When Minnesotans went to the movies during the 1910s and 1920s, chances are they did so at a theater owned by Moses Finkelstein and Isaac Ruben. Finkelstein was a Lithuanian immigrant who arrived in St. Paul during the 1880s and quickly established himself as one of the city’s most successful jewelers. Ruben, a native of upstate New York, was the owner of a small movie theater in Des Moines, Iowa. Aware that Finkelstein owned a prime piece of property in downtown St. Paul, Ruben proposed that they team up and build a motion picture house on the site. Finkelstein was hesitant at first, but he eventually agreed.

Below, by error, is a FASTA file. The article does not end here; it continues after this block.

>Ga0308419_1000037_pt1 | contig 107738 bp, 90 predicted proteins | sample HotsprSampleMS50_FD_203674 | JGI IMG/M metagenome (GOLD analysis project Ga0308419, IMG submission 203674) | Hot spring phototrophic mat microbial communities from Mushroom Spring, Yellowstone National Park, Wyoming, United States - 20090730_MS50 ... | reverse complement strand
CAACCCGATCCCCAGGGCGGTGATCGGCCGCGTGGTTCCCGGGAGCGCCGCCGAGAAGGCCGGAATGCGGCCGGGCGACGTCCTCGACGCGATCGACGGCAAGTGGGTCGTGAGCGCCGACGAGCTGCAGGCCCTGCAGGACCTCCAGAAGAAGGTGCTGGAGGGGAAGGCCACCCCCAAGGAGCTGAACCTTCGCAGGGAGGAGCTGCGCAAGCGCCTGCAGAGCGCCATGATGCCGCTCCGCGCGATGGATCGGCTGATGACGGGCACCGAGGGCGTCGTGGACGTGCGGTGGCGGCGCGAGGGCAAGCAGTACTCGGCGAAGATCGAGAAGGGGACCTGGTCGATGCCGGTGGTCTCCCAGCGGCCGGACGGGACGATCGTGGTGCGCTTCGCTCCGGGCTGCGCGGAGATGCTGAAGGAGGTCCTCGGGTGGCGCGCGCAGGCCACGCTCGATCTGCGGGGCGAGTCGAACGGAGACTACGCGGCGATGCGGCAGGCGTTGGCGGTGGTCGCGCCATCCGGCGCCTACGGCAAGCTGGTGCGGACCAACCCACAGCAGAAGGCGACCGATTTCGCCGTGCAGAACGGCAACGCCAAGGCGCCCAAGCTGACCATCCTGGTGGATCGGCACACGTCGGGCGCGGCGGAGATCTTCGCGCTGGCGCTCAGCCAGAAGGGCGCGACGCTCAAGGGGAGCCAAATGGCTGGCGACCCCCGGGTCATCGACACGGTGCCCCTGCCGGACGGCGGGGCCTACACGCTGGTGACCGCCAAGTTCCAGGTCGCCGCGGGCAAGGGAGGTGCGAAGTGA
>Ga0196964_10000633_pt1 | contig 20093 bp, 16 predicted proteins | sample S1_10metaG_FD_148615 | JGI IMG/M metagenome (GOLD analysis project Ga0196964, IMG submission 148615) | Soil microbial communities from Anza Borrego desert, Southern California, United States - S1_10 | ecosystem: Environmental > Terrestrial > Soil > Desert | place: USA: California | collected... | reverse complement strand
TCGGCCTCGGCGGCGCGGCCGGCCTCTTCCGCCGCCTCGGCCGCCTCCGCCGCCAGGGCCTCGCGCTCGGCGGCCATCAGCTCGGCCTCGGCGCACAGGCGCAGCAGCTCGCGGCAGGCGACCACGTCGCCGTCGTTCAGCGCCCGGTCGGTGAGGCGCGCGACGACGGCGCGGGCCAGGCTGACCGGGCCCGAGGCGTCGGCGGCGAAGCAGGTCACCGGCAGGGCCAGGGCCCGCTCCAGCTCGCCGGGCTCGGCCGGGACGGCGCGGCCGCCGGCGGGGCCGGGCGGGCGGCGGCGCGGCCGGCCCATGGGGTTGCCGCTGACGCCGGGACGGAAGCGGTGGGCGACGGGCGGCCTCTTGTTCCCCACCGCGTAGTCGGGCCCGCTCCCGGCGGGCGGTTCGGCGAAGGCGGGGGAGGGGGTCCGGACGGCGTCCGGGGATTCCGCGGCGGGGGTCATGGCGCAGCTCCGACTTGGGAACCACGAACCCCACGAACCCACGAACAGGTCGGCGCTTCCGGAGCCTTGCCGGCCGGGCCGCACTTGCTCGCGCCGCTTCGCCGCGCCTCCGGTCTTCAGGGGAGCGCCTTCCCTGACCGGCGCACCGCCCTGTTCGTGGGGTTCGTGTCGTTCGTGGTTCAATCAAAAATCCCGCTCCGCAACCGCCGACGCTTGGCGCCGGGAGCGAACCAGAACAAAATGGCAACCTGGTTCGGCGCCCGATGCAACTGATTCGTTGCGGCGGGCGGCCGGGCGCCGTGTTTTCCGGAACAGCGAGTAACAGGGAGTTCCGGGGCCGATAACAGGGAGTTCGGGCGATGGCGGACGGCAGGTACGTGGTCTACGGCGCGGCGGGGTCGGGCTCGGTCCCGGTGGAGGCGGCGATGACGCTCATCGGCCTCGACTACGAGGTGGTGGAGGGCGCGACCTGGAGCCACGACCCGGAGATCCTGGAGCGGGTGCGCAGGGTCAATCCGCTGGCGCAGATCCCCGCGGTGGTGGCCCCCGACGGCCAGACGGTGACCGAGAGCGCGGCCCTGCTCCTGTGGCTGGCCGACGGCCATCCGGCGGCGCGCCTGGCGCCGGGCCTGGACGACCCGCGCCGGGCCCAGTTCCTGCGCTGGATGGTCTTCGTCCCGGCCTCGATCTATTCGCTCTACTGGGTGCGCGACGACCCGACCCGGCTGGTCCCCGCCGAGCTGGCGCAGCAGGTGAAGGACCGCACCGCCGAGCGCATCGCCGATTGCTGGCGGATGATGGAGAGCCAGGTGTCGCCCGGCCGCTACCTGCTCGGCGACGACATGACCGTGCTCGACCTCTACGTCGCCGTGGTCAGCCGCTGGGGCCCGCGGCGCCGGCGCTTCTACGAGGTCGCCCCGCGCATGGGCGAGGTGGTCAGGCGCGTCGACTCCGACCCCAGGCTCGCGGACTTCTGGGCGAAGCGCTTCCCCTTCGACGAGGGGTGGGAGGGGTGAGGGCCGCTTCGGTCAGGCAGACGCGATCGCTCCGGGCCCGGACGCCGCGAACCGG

In the summer of 1910, the two men opened the Princess, the finest movie theater in Minnesota. In the years that followed, Finkelstein and Ruben steadily expanded their holdings, assembling one of the largest regional theater chains in the United States. By the end of the 1920s, the two partners owned 120 theaters in 27 upper Midwest cities. The Finkelstein and Ruben circuit included three of the most magnificent picture palaces of the silent-movie era: the Capitol (later the Paramount) in St. Paul; and the State and the Minnesota (later Radio City) in Minneapolis.
Finkelstein and Ruben introduces countless Minnesotans to a new form of the nation’s collective consciousness. And because they ranked among the most powerful regional exhibitors in the country, they were able to make sure that Minnesotans—unlike the residents of other heartland states—saw all the same movies that audiences in New York, Chicago, and Los Angeles saw.